Facebook turns 10 tomorrow, and it’s pre-empting the inevitable “Facebook is dying” news by reinventing itself a day early. Paper is the latest smartphone app from the world’s largest social network, which has a miss-and-miss-again history when it comes to apps. It’s a mobile version of the social network’s News Feed, but serves as more than just an extension to the social network – it’s a complete re-imagining of the Facebook feed.
Paper appears to be doing its best to distance itself from the company behind it. The Facebook logo is not even in the app, though it is mentioned. Even when looking at items shared by your friends, it never feels like you’re scrolling through your news feed in the same familiar way that you have in the past decade.
Gone are the cluttered columns of the Facebook homepage, with text and photos fighting for attention as you scroll. Paper puts them at center stage, making the most of the full screen space they receive. Photos shared by friends and pages alternate at the top of the screen, which is a featured section of sorts, while a full list of what’s being shared on your news feed can be viewed across the bottom. If a story catches your eye, a tap brings it into full-screen focus.
Once you’re in a story, you get to see Paper at its finest. Photos turn into panoramic shots that you can turn your iPhone to view in their entirety. The article preview sits and waits to be explored, requiring you to slide the page up as if opening a folded card. The seamless motion transition is beautiful and natural, playing right into the simple theme of the app. A video introduction shows people writing letters and mailing cards from various locales, a blunt analogy for the way users share stories within the app. Status updates serve as postcards from around the Web, taking users to that destination briefly, like reading a friend’s experience abroad, then pulling users back into their own world.
That’s another key to Paper: This is your feed. Usually Facebook news feeds are subject to the content placed in them by friends, family members, and followed pages. This is, in equal parts, a blessing and curse because not all interests are shared, but all stories are. Paper solves this by supplementing the Facebook feed with curated categories you choose. The app prompts you to add feeds in categories like Headlines, Tech, Planet, Ideas, and other buzz words of interest. These diversify the stories you see within the app and allows you to escape the noise of the standard Facebook news feed without having to leave the app.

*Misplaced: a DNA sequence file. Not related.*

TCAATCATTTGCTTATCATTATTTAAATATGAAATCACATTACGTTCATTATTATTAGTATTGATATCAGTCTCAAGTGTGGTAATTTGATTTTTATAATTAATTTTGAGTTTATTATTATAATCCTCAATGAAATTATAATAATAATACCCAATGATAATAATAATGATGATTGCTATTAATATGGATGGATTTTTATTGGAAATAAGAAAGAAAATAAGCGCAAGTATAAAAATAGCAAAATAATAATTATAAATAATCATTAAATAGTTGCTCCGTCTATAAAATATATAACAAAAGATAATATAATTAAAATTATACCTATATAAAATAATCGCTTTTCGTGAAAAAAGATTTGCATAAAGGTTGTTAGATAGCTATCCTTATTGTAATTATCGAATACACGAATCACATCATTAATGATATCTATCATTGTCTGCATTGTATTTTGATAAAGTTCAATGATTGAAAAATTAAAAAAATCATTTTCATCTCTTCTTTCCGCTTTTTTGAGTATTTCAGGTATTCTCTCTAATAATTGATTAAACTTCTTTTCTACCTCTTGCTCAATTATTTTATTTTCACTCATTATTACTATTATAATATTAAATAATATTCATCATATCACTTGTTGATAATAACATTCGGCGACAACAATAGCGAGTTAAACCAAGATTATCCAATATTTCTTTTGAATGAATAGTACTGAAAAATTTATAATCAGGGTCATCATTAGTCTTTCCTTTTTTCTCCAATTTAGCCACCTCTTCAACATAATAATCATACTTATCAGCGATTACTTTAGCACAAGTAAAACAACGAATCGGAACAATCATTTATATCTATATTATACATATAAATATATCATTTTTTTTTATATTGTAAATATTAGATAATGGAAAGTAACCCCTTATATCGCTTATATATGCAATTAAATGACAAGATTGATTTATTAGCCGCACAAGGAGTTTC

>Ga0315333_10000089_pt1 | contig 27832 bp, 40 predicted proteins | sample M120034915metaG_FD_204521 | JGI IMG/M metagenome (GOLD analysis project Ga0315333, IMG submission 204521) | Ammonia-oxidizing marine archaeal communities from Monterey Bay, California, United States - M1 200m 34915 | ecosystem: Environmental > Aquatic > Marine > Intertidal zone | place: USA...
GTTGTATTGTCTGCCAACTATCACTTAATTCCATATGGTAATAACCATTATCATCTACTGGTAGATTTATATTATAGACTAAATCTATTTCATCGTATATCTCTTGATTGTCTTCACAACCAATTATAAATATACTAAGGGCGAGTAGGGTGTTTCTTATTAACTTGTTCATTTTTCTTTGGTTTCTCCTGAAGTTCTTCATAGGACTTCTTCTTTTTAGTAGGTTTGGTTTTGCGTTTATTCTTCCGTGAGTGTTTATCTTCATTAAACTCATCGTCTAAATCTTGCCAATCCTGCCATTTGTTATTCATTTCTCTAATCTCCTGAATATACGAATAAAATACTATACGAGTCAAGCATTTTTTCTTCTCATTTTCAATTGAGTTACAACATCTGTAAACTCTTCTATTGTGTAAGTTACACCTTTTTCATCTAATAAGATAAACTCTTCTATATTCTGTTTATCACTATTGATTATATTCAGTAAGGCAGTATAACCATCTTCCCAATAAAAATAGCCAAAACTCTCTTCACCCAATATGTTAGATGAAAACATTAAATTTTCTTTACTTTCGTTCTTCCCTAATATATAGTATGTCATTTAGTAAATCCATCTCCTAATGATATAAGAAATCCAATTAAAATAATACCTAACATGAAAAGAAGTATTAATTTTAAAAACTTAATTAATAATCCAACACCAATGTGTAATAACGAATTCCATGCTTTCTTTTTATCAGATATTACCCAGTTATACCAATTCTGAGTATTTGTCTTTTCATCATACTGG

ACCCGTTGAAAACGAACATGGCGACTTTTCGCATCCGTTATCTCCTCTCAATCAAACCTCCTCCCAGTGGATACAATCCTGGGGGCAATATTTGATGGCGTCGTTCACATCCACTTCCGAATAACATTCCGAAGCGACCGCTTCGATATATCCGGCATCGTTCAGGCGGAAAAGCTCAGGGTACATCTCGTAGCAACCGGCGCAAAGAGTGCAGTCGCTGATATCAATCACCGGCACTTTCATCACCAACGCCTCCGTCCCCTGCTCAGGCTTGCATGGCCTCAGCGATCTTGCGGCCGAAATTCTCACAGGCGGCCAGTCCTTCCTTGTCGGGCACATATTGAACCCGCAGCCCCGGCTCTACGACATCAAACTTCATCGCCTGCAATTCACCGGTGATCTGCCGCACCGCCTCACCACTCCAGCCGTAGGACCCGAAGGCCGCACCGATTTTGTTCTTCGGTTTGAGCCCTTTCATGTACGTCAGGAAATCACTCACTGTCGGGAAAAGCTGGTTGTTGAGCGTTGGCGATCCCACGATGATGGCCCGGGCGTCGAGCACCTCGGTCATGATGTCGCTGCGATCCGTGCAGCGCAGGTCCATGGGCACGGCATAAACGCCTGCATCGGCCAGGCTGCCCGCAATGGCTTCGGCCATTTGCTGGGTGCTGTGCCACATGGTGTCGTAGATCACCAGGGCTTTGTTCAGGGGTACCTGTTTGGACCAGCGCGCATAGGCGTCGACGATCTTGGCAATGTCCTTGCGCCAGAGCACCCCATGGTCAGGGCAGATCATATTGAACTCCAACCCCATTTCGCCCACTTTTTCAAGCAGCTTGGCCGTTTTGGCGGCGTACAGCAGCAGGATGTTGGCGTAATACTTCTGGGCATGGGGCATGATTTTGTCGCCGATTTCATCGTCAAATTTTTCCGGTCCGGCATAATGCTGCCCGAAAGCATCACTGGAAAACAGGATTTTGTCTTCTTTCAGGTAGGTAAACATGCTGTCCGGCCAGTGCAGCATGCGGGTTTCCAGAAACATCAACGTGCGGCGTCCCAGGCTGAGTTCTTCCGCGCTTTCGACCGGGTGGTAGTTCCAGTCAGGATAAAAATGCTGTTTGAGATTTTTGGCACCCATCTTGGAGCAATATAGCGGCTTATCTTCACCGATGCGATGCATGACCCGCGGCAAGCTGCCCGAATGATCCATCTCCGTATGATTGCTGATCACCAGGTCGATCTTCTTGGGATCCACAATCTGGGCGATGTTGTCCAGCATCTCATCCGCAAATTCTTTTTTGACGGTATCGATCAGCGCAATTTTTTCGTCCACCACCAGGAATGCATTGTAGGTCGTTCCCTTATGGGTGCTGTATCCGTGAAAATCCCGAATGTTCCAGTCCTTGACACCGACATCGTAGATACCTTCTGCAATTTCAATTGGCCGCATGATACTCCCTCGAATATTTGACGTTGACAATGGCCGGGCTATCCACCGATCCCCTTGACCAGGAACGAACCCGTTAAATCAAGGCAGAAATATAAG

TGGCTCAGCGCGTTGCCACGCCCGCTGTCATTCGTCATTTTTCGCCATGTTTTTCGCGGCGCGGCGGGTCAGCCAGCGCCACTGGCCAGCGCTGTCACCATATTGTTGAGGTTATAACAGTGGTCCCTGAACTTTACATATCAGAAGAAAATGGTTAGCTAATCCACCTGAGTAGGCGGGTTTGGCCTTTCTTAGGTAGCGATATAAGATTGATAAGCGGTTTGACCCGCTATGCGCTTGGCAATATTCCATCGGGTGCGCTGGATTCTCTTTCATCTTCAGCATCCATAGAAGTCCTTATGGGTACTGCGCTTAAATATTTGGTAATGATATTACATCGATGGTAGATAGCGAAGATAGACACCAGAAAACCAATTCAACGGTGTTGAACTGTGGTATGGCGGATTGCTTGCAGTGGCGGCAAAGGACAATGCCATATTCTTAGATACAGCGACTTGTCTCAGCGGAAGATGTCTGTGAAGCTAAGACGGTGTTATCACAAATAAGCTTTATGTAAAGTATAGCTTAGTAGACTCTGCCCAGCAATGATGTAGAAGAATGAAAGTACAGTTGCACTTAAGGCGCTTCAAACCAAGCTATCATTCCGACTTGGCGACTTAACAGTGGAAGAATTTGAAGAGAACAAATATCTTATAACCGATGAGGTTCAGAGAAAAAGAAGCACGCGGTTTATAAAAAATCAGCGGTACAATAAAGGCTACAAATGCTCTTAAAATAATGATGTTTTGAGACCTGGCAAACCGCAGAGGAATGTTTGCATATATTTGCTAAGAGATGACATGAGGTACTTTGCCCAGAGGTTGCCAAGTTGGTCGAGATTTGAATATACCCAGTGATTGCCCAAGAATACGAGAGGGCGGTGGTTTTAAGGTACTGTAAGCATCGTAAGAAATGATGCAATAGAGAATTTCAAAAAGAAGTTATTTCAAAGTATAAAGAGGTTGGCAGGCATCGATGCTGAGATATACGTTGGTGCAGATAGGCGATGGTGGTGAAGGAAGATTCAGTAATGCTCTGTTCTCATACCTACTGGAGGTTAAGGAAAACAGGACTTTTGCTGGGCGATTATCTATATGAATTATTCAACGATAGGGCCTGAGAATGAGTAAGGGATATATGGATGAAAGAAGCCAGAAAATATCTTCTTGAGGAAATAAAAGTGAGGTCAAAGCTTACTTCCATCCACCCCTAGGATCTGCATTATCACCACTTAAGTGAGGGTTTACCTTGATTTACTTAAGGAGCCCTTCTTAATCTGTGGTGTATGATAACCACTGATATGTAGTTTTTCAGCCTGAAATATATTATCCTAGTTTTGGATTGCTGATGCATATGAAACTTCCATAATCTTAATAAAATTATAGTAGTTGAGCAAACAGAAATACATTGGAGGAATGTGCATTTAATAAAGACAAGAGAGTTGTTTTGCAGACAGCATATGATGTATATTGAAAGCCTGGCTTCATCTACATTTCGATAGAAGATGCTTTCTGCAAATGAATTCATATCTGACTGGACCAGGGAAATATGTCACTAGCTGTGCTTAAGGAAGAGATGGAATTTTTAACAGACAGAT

Some of the curation could use some fine tuning, or just more specific section titles. Many of the stories in the feeds land there because of the publication sharing it rather than the content of the story. Part of this is because there are only 40 publishers featured right now, a small handful compared to what’s out there. The lack of an offline reading mode will also prevent Paper from replacing popular news-reader apps.
Even though Paper seems to put an arm’s length between itself and Facebook, all of the well-worn Facebook features are present. Friend requests, messages, and notifications are all viewable through their standard icons, which are always on screen when browsing feeds. You can view user profiles by tapping on people instead of stories, create your own posts in-app, Like or comment on a photo, etc. Facebook is still here, it just isn’t all that noticeable. We’re fine with that, and it appears Facebook is as well: There’s a setting within Paper that allows you to receive your Facebook push notifications in Paper instead of the standard Facebook app.
It’s strange to say that an app from Facebook could be a Facebook killer, but that’s what Paper feels like. Between its clear and simple design, interactive interface, and ability to provide you with the best parts of the Web and your feed, Paper outdoes everything that Facebook has tried before it. There’s minimal evidence of Facebook itself, a site that has done little to reimagine itself over its 10 years of existence. Paper is Facebook moving past the news feed to be more than just a social network – it’s as much about you as it is about your friends. There are some improvements that can be made, but it’s an excellent start for a new stage of Facebook. And most importantly, Paper is a venture into mobile that finally works.
Paper is available for download for free for iOS from the iTunes App Store.